In recent years, Turkish revisionist policy has brought under consideration a number of parameters that raised questions about the non-direct control of the archipelago by a single Power. The chances of Turkey choosing an armed conflict with Greece could weaken NATO. The US and various European countries appear to have no immediate interest in a Turkish ascendancy. But do they have an interest in a Greek dominance? If the parameter of a possible Turkish decision to join the Russian-Chinese axis is examined things become more complex. Would the West like to allow this axis access to the Mediterranean? The only thing that is certain is that the geostrategic question of the Aegean remains an issue for very capable problem solvers.


Homer The Iliad Loeb Classical Library 1914

Thucidides “History” Loeb Classical Library 1914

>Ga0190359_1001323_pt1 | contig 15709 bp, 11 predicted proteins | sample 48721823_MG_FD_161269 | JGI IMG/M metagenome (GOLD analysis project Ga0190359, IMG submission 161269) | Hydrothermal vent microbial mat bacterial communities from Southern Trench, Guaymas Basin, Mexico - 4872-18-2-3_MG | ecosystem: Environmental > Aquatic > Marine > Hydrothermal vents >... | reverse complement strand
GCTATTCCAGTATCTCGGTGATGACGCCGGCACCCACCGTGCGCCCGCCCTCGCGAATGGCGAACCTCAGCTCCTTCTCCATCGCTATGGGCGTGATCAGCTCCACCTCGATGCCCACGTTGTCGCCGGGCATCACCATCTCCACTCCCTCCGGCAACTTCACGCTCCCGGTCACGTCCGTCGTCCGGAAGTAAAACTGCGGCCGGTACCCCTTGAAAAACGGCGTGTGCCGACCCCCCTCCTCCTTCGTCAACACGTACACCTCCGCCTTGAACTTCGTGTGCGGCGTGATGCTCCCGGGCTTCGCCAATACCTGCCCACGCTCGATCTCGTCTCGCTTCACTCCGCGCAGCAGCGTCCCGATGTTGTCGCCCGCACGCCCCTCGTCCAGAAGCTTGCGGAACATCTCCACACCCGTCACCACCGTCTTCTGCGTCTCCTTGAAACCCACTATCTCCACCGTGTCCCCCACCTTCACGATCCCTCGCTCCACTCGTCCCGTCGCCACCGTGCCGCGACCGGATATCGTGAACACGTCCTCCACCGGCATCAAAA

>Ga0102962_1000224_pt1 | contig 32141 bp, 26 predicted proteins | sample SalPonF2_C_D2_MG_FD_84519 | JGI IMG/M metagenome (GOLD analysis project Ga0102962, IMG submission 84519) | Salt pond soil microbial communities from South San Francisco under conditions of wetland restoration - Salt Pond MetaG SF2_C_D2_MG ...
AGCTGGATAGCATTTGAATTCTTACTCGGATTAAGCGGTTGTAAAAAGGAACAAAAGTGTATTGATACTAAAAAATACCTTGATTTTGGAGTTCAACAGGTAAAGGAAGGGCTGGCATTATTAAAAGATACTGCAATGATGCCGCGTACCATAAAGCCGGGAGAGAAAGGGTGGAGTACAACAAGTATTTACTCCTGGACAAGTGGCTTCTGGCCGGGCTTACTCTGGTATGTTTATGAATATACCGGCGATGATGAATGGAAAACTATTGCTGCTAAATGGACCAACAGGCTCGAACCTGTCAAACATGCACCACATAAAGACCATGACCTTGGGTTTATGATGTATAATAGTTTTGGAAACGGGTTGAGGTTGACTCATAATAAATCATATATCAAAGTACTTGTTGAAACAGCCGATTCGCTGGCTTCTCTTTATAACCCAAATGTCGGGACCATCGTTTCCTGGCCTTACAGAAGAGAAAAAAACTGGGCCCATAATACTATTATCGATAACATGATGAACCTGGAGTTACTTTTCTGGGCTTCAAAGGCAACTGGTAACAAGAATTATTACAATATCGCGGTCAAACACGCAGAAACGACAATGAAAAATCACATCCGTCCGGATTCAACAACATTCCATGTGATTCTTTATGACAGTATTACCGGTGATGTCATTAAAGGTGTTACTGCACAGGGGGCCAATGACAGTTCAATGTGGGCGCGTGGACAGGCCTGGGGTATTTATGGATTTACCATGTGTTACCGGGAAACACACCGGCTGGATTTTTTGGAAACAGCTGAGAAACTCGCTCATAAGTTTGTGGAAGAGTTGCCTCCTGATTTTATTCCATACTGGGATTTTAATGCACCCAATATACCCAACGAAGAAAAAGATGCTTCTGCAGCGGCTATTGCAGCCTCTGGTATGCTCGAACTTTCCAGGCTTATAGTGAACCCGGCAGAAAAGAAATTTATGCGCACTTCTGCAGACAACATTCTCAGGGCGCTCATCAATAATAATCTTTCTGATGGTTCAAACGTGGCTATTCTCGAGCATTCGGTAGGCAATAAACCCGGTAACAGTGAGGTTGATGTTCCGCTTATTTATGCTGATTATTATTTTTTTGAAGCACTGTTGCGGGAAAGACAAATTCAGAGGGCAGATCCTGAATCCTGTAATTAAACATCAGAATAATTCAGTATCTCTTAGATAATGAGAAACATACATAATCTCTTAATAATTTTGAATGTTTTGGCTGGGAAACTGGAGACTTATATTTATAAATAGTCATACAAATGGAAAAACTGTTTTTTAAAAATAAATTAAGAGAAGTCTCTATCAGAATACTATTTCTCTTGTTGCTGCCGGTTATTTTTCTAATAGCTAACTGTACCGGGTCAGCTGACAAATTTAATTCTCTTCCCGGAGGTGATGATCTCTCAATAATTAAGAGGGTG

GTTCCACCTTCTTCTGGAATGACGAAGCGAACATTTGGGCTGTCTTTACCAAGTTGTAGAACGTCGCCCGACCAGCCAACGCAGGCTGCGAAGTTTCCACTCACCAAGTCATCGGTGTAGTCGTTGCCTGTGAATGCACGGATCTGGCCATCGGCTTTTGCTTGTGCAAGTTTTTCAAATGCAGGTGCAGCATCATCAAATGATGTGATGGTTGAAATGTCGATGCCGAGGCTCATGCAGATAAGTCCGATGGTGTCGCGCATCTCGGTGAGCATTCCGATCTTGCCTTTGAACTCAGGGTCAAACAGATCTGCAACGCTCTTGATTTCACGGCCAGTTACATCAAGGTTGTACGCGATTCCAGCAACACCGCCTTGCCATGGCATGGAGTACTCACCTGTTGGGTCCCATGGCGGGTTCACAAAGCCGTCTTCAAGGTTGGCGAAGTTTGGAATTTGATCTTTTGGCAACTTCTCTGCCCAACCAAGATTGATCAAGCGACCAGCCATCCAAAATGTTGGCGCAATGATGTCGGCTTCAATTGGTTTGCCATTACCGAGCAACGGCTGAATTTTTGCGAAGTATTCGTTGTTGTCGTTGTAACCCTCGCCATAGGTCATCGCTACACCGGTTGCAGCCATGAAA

Xenophon “Hellenica” Loeb Classical Library 1914

Strabo “Geography” Loeb Classical Library 1920

William Stearns Davis,Readings in Ancient History: Illustrative Extracts from the Sources, 2 Vols, (Boston: Allyn and Bacon, 1912-1913), Vol. I: Greece and the East.https://anzacportal.dva.gov.au/wars-and-missions/ww1/where-australians-served/gallipoli/dardanelles-strategy


Weinberg, Gerhard (2005). A World at Arms A Global History of World War Two. Cambridge University Press.